Film review: Brokeback Mountain

Brokeback Mountain, the film of the Annie Proulx novella about the love affair between two lonesome cowboys, has inevitably sparked a series of internet jokes about life on the range.  The film would probably have the likes of John Wayne spinning in his grave (then again, Wayne’s real name was Marion Morrison).

The film stays remarkably faithful to the novella and the choice of Larry McMurtry to write the screenplay (along with Diana Ossana) was a shrewd one.  McMurtry comes from an extended family of cowboys - his father and more than half a dozen uncles were cowboys - and most of his literary work is set in the West.  McMurtry’s sympathy for the often stoic characters in his own work, which has done much to demythologise the old West, transfers well to Brokeback Mountain.

Dialogue, like the landscape, is sparse.  And like the wide, empty Wyoming landscape, this is a story of spaces - of the spaces between human beings, people’s ability to bridge those spaces and the way in which the possibility of closing the spaces is inhibited by the shape of society at any point in time.

In this case, we gain glimpses of the United States, or at least part of the West, over several decades from the early 1960s until the 1980s.

One summer, Ennis Del Mar and Jack Twist, two young cowboys minding sheep up on Brokeback Mountain, end up in the sack together, beginning a long but painfully lonely love affair.  After the summer they go their separate ways, Ennis being incapable of carrying on the affair after their job on the mountain is over.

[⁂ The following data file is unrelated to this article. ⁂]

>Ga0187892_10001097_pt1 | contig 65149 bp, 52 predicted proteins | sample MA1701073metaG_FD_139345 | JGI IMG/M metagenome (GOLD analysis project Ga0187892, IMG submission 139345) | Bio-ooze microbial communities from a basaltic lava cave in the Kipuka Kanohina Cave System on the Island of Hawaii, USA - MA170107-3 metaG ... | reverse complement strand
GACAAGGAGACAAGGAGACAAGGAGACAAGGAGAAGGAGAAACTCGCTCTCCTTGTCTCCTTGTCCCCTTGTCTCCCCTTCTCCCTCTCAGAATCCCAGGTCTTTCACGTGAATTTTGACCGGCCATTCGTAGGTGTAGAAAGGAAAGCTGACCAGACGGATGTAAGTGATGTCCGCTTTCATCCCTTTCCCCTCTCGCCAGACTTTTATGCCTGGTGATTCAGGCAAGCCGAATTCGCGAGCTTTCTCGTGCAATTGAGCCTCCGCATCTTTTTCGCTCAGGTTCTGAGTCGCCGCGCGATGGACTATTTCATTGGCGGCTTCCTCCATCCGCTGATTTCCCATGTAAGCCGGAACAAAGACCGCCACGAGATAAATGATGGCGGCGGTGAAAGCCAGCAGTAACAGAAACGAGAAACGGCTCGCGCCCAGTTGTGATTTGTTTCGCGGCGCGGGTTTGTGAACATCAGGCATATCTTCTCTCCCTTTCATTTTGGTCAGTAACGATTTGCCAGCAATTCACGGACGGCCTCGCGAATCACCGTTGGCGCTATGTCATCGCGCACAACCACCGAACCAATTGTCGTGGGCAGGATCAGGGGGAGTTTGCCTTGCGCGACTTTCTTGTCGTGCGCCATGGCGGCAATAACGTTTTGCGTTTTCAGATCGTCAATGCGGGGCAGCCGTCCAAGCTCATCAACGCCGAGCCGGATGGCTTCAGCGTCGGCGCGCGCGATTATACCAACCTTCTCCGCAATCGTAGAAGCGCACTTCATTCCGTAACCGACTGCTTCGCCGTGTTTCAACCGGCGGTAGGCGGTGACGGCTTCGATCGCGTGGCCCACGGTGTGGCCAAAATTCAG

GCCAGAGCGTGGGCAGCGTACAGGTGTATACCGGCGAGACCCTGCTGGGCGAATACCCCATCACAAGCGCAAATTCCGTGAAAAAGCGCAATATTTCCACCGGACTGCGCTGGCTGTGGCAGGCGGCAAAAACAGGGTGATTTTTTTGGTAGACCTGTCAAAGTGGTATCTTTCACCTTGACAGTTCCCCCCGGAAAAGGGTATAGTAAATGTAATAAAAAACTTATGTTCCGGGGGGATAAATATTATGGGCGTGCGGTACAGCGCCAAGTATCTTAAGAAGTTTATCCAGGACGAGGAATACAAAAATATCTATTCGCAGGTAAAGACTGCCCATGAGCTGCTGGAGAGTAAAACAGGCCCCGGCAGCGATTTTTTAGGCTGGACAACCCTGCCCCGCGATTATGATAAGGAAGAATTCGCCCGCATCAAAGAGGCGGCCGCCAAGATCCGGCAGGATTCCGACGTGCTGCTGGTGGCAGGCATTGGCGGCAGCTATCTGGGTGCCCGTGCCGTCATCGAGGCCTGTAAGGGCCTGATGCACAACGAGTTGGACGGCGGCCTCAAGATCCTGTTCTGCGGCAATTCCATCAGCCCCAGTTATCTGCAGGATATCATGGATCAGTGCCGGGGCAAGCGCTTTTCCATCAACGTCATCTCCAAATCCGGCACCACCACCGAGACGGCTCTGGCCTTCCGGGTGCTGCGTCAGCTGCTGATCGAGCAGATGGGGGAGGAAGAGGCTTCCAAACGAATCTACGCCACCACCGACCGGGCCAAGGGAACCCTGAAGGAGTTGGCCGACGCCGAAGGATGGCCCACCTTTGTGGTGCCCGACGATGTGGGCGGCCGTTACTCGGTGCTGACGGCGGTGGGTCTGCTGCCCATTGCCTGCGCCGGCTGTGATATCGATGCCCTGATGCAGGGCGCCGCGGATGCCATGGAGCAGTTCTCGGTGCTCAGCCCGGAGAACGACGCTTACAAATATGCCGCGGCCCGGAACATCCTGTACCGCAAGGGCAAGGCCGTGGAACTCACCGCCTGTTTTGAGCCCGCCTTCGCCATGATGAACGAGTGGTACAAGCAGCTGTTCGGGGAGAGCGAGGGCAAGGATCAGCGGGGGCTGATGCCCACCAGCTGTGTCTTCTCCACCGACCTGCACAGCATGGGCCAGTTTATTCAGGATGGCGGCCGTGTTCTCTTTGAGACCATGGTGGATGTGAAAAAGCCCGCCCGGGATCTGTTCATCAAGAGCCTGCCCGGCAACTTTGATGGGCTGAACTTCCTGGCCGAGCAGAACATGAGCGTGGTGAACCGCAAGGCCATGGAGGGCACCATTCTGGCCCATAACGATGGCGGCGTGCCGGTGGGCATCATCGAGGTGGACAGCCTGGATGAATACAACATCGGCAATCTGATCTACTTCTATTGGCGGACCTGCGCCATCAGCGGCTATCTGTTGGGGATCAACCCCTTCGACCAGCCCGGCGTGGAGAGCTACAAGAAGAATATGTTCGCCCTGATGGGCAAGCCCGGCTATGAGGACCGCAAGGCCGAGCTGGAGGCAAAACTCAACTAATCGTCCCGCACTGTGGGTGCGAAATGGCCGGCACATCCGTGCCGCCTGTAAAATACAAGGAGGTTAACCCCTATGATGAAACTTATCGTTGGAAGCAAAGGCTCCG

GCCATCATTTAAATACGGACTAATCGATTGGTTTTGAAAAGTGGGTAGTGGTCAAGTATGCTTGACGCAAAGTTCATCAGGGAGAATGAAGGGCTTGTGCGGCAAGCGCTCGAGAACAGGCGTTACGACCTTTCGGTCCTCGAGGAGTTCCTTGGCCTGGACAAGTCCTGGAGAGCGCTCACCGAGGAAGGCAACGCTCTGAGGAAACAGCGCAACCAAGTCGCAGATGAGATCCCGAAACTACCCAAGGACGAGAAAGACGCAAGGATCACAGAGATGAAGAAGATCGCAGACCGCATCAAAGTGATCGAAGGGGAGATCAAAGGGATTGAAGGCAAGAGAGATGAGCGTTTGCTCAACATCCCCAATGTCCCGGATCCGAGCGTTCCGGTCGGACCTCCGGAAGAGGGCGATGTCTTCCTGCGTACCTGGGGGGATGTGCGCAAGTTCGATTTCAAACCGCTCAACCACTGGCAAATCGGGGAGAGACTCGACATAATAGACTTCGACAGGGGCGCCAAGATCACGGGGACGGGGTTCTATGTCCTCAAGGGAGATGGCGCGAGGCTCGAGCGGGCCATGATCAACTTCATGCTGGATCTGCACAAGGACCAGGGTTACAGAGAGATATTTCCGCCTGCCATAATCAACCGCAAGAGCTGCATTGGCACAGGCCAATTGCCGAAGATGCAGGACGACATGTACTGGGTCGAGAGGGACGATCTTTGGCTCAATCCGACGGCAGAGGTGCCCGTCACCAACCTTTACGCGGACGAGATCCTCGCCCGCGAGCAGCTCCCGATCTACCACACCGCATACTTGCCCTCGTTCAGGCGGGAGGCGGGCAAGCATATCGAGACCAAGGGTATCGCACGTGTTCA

Several years later, Ennis gets a postcard from Jack, now living in Texas, saying he will be up that way shortly and would like to meet up.  Although both men are now married, as soon as they meet again they can’t keep their hands off each other.  Through marital problems - Ennis and his wife eventually divorce, while Jack stays in an increasingly loveless marriage - they meet once or twice a year for “fishing trips”, in which the only tackle that gets used doesn’t have anything to do with catching fish.

Although Jack suggests that they buy a farm and live together, Ennis is unable to face the possibility of commitment to an open, ongoing relationship.  Emotionally crippled by homophobia, he is also haunted by a childhood experience in which his father took him and his brother to see the mutilated corpse of a local farmer who had lived with his male partner and been killed for it.

Jack and Ennis are clearly the love of each other’s life, but the time and place and their own inability to fully open up to each other prove to be spaces that cannot be bridged.  It’s perhaps only with Jack’s death that Ennis realises how much Jack loved him and that we see how much Ennis was also in love with Jack.

Brokeback is a powerful, moving love story.  It is also a story of how a screwed-up society screws up people, often with tragic consequences.

Sean Kearns

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